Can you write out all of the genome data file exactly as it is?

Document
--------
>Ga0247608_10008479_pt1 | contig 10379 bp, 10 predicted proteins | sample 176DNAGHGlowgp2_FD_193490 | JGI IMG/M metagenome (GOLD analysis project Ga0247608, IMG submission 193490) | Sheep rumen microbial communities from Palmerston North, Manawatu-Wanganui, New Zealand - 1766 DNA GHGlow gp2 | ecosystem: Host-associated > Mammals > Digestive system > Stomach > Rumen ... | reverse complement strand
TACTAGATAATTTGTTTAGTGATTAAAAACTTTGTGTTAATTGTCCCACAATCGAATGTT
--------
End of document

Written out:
>Ga0247608_10008479_pt1 | contig 10379 bp, 10 predicted proteins | sample 176DNAGHGlowgp2_FD_193490 | JGI IMG/M metagenome (GOLD analysis project Ga0247608, IMG submission 193490) | Sheep rumen microbial communities from Palmerston North, Manawatu-Wanganui, New Zealand - 1766 DNA GHGlow gp2 | ecosystem: Host-associated > Mammals > Digestive system > Stomach > Rumen ... | reverse complement strand
TACTAGATAATTTGTTTAGTGATTAAAAACTTTGTGTTAATTGTCCCACAATCGAATGTT